Monster croc probably ate large dinosaurs

WASHINGTON -- Watchful and still, a monster crocodile waited in the waters of an African river for a large animal to lean over and drink. When the moment was right, the predator lashed out and grabbed the prey in his toothy jaws. The struggle was brief.

That's a scene researchers believe was routine in a lush river valley some 110 million years ago. The prey could have been a large dinosaur, but the crocodile was immense -- longer than a school bus and weighing about 10 tons.

Dinosaur hunters led by Paul C. Sereno of the University of Chicago uncovered fossilized remains of the giant croc and for the first time assembled them into a replica of the ancient reptile.

"When this thing grew into an adult it was really a monster," Sereno said in an interview. "This thing could have easily pulled down a good-sized dinosaur."

The fossils were found last year in what is now a desert in Niger. In the age of the dinosaurs, the location was a verdant river valley, alive with dinosaurs and at least five types of crocodiles, including a monster species called Sarcosuchus imperator, or "flesh crocodile emperor."

Sarcosuchus was first discovered by French scientists in 1964, but the Sereno find is the most complete fossil skeleton known.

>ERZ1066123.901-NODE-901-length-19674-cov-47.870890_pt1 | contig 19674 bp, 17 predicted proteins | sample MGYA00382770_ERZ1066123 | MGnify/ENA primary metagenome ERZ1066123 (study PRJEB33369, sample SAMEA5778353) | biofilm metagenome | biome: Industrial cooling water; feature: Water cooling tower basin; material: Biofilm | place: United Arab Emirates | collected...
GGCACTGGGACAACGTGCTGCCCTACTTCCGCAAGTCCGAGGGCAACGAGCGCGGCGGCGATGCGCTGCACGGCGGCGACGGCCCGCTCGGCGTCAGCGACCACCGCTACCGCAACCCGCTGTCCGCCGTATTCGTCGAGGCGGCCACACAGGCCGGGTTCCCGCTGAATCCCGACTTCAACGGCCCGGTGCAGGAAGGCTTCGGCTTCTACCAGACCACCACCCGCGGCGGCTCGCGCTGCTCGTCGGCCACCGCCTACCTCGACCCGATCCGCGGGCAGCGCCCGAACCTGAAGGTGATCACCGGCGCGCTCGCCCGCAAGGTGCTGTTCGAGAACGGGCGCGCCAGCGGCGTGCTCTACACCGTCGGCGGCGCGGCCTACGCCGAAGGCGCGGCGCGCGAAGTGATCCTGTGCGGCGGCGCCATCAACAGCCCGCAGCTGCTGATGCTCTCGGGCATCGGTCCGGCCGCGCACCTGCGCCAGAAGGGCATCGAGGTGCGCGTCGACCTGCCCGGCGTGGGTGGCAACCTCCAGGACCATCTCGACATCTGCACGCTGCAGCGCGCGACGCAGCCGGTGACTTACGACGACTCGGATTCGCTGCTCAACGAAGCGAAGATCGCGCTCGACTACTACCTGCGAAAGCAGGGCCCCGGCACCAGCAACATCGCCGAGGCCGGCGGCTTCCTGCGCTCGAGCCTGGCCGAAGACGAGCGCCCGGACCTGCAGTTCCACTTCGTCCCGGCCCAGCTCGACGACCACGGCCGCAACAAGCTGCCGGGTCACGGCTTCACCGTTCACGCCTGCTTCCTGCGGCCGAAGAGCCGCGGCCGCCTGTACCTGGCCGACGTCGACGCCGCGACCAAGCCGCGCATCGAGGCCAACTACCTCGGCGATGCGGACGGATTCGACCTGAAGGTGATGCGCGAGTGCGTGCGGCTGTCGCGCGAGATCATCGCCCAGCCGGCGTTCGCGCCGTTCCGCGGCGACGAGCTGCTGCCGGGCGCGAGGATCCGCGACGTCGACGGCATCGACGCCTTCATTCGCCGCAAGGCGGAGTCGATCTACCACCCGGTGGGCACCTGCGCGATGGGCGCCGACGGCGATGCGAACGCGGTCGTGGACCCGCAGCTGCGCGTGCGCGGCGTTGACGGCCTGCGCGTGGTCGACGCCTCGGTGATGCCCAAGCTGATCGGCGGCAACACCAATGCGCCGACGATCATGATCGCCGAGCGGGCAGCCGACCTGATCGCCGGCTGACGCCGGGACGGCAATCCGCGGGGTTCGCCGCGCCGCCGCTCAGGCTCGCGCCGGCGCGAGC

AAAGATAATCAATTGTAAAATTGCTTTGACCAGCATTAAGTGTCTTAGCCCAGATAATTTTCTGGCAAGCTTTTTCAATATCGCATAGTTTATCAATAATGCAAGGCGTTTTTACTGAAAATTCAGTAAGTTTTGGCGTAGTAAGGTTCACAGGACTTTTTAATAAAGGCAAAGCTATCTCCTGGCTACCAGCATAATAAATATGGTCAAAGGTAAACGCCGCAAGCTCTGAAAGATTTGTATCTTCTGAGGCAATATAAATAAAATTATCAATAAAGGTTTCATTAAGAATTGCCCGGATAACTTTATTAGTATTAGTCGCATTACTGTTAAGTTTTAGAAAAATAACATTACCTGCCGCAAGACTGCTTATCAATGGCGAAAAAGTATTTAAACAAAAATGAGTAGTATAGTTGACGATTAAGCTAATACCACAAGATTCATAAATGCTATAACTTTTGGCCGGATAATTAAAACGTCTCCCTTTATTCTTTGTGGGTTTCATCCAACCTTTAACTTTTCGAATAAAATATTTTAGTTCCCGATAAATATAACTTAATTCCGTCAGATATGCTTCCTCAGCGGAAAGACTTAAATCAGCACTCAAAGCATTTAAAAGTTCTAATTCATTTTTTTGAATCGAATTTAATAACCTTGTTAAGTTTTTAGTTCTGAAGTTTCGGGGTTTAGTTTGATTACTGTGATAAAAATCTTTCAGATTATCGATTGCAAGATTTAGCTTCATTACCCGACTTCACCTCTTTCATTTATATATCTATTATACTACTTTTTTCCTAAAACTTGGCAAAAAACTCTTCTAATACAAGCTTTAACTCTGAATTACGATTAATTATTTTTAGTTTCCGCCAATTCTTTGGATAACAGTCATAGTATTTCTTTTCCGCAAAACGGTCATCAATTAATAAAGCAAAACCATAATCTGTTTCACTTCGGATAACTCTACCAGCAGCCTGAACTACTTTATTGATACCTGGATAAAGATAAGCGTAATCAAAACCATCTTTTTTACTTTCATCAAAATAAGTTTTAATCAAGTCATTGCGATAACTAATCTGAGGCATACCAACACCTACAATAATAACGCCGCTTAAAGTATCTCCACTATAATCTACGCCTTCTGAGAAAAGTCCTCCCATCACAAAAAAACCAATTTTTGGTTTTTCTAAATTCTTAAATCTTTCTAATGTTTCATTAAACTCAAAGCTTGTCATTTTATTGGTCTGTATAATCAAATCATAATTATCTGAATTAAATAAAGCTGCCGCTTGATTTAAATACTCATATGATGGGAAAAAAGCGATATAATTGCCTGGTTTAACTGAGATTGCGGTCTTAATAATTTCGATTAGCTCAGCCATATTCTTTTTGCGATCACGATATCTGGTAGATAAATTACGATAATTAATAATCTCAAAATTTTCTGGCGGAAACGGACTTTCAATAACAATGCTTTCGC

"This new material gives us a good look at hyper giant crocodiles," said Sereno in a statement. "No one had enough of the skull and skeleton to really nail any of the true croc giants until now."

Ambush predator

Sereno said that the elongated skull of the Sarcosuchus (pronounced SARK-oh-SOOK-us) is about six feet in length and dominated by narrow jaws studded with more than 100 teeth. The upper jaw, tipped with large, sharp and powerful incisors, overlaps the lower jaw, an ideal design to lock and hold onto flesh.

"The teeth are incredibly stout," he said. "They are crushing, penetrating teeth," which means the animal probably fed on land animals more than on fish and turtles, the most common food of modern crocodiles and alligators.

Sereno said the animal's eye sockets are rotated upward, enabling it to remain submerged in water while watching the shoreline.

"This suggests it was an ambush predator, hiding under the water and then surging out to grab anything lounging on the shore," he said.

Modern crocodiles living in African rivers often grab large animals, such as wildebeest and zebras, and drag them into the water where they are drowned and then torn apart.

Sarcosuchus probably did the same thing, said Sereno, but because the ancient animal was so large, it could easily handle huge dinosaurs, including the massive long-necked, small-headed sauro-pods that were common in that African region.

"A small sauropod, 20 or 30 feet in length, would have been no problem," said Sereno. He said the giant crock probably remained still in the water until an animal came to drink and then it whipped its jaws out and sunk its teeth into its prey.

"And that would have been it," Sereno.

Michael Parrish, chairman of biology at Northern Illinois University and a noted dinosaur researcher, called the Sereno discovery "an important find."

Sarcosuchus was already known, said Parrish, "but this is a much more complete skeleton" and proves how big the animal was.

"A lot of people have not appreciated how big these crocodiles got," he said.

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